Year of Loathing

Just imagine what legendary gonzo journalist Hunter S. Thompson would make of the current campaign for president

Chris Bovey illustration

If there's any journalist whose take on politics is worth hearing now, it's Hunter S. Thompson. The legendary (and profane) author of Fear and Loathing on the Campaign Trail '72 died in 2005, so we can only guess at how he'd cover 2016. Perhaps like this...

SPOKANE, WASH. — Bernie Sanders, the Vermont senator whose populist message of Democratic socialism twice came to this former railroad town with the roaring river of the same name, is still clinging to hope of an upset. He's swinging and desperately trying to knock down his Clinton Goliath.

His effort is noble, and we can't dismiss him outright. But his supporter base — largely white, largely young, disaffected liberal misanthropes who question the value of a $40,000 liberal arts degree — has an upper limit. They can cling to 2008 and claim Obama did the same to the Clinton juggernaut, but Bernie Sanders is not Barack Obama. The former is much more radical than the latter. The latter is much more affable than the former.

Clinton is already pivoting to the general election, focusing her laser stare on Donald Trump (a stare I once saw cut through solid concrete — it was both chilling and lovely). If that's the final slate, it'll be a match made in the boardroom. Hillary and Bill famously love Donnie Boy, or at least know him much better than the rest of us. Bill and Donnie have a lot in common, after all. Their disdain for anyone who opposes them is legendary. In another universe, they'd be perfect running mates.

Make no mistake, though. Bill is no fan of a Trump presidency. Donnie Boy is obscene publicly. Billy Boy is obscene pubically. For all of his personal issues with fidelity, Bill was and is a politician who connects with people on a personally positive level. Bill no doubt echoes what the founders of Spy magazine said of Trump 25 years ago: He's a "short-fingered vulgarian."

At rallies campaigning on behalf of (not with) his wife, Bill can outstretch his arms and draw people to the stage for hugs. His appeal is to emotions.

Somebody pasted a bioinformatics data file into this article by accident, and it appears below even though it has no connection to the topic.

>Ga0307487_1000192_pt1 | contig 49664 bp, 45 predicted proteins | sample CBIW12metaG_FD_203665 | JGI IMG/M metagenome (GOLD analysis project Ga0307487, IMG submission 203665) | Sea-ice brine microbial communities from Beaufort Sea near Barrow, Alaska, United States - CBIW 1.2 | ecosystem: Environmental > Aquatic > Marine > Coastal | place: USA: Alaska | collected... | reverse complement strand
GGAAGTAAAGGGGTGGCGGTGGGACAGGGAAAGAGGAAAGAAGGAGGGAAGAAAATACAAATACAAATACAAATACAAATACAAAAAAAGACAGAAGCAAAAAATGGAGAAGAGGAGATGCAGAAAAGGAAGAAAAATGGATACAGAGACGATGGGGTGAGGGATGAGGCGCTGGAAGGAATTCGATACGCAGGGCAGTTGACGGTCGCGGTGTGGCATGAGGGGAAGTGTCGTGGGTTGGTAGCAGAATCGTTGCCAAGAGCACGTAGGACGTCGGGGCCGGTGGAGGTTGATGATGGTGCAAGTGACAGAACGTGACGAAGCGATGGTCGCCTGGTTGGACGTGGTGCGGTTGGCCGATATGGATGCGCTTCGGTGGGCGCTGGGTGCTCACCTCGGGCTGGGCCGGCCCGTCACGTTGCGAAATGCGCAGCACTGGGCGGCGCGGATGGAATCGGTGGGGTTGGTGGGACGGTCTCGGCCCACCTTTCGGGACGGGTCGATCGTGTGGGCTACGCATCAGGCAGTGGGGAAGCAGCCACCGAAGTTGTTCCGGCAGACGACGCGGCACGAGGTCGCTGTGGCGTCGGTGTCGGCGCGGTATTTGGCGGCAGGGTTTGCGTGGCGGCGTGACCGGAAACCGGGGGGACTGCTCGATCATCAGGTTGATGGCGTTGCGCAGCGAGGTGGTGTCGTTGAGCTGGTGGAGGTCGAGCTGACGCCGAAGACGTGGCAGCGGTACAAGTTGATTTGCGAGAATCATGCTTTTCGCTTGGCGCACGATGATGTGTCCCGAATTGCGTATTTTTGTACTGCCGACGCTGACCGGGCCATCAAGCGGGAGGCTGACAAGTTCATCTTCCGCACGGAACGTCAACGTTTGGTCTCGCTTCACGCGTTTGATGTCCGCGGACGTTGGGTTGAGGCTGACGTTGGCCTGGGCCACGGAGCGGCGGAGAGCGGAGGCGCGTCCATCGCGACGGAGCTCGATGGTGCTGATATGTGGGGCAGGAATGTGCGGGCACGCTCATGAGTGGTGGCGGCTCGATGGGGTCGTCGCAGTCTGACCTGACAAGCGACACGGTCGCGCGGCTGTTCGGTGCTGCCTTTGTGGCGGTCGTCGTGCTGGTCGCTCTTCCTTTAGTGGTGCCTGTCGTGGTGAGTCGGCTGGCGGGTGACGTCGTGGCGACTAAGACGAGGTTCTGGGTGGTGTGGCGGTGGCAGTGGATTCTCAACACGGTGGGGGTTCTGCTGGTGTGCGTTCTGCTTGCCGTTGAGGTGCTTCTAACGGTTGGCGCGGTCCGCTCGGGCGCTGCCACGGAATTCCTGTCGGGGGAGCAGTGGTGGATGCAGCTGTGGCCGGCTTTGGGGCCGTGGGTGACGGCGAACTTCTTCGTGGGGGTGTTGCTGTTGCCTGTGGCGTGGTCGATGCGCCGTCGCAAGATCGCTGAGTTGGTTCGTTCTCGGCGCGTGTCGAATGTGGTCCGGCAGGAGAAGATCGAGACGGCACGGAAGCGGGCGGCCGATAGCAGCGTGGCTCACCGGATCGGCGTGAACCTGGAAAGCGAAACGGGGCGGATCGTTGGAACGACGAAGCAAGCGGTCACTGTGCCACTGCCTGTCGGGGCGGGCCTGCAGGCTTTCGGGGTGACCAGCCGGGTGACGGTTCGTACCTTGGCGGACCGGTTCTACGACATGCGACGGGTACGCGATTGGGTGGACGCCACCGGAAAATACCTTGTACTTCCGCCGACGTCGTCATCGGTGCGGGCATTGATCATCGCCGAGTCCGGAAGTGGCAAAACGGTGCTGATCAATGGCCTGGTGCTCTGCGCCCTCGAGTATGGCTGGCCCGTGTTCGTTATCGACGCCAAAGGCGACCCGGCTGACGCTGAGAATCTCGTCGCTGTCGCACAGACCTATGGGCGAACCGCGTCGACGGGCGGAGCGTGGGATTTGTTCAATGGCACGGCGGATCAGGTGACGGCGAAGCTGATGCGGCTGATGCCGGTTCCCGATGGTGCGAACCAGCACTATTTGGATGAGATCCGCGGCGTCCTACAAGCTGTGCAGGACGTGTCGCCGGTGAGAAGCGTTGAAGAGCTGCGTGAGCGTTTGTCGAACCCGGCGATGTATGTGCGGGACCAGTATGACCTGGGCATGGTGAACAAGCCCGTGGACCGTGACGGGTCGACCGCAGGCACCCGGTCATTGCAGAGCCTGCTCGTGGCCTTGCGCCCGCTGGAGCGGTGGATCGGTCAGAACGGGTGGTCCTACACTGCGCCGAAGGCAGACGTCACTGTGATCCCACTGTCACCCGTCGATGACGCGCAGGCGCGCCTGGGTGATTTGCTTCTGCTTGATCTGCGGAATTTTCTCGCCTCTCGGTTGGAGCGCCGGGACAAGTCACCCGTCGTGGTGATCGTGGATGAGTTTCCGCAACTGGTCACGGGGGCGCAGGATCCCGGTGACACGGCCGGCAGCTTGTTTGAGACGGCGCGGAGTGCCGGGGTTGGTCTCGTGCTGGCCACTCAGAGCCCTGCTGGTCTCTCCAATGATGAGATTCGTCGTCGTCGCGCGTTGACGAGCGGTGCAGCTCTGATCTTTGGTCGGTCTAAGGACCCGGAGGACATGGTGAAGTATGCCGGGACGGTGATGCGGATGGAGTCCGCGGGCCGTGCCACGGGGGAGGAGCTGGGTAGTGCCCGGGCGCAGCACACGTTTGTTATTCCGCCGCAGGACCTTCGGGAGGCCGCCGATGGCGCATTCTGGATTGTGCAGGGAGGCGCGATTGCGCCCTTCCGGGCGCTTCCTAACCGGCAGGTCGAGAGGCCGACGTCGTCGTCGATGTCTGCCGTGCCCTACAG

Hillary is a policy wonk who tries but recognizes that she doesn't have Bill's personal connectedness. She sees people love Bill (and Bernie). And she sees Trump enrage supporters and detractors alike. Bill and Trump are two sides of the same coin. She must ask: "Where's the passion for me? I'm exciting, DAMMIT!"

Even the other malcontents vying for the GOP nomination get people riled up. Trump has accused Ted Cruz of being a "nasty guy," which is funny. Cruz must wonder why his nastiness hasn't siphoned off more of Trump's Flock of Philistines. The Zodiac Killer has a huge cult following, and there should be a Cult of Cruz. When he loses the nomination (and he will), he'll retreat to Texas to finish plans for a Branch Davidian 2.0 Compound where he can live out his days with a massive collection of tinfoil hats and back issues of Infowars. Were he alive, David Koresh would have a position of high power in a Cruz administration.

Trump's status is far beyond cult leader, edging on sharp-tongued revolutionary. He's William Jennings Bryan with a gold-plated chastity belt, though I assure you, there's no problem down there. (All Trump Steaks now come with Trump Chastity Belts!)

Donnie Boy has ignited a phenomenon in American politics not seen even in the time of Richard Nixon's petty bomb throwing. I covered Nixon in '72 and haven't seen anything like it. Much has been made about the "tone" of the campaign and Trump lacking a presidential way of speaking. People say they love him because he speaks his mind, not constrained by political correctness. (Indeed, what some people call being "PC" others would call simply not being an asshole.) Trump is attractive because he says what others want to but have only felt comfortable doing so behind the veil of anonymity online. Now, the veil is up, and the comments are in the open for anyone to see.

When it's over, we'll have a permanent record of nastiness. The Facebook videos will live on forever, showing people sucker-punching protesters for having the audacity to oppose Donnie Boy's latest diatribe. Trump is fine, though. He'll go back to being a billionaire and plastering his name on worthless garbage (the American Dream!). The Trump-ites will be left to look over at their neighbor, who knows all too well there used to be a Donnie Boy sign in the yard.

That's a legacy that won't fade. John knows Frank loved Trump, and he always will. Frank will remember why he loved Trump and think that John is a pussy.

It reminds me of the Nixon era. Kennedy was the pretty-boy idealist. Nixon was the shrewd dealmaker. And Nixon never got over Kennedy kicking his ass in 1960. But Nixon did get to the White House eight years later, playing on the disdain for President Johnson's Vietnam War.

As imagined in the 1995 movie about him, Nixon looks at a portrait of Kennedy and reflects: "When they look at you, they see what they want to be. When they look at me, they see what they are."

In that way, Trump's chance of being president is only as big as the amount of themselves Americans see in him. ♦

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